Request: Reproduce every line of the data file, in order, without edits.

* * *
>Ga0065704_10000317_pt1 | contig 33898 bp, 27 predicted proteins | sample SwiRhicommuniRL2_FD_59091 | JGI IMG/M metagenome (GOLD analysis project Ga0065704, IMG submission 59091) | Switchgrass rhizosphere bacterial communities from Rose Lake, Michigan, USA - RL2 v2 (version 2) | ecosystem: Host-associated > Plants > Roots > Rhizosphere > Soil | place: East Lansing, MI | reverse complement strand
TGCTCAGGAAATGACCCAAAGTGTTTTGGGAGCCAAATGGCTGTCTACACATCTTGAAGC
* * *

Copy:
>Ga0065704_10000317_pt1 | contig 33898 bp, 27 predicted proteins | sample SwiRhicommuniRL2_FD_59091 | JGI IMG/M metagenome (GOLD analysis project Ga0065704, IMG submission 59091) | Switchgrass rhizosphere bacterial communities from Rose Lake, Michigan, USA - RL2 v2 (version 2) | ecosystem: Host-associated > Plants > Roots > Rhizosphere > Soil | place: East Lansing, MI | reverse complement strand
TGCTCAGGAAATGACCCAAAGTGTTTTGGGAGCCAAATGGCTGTCTACACATCTTGAAGC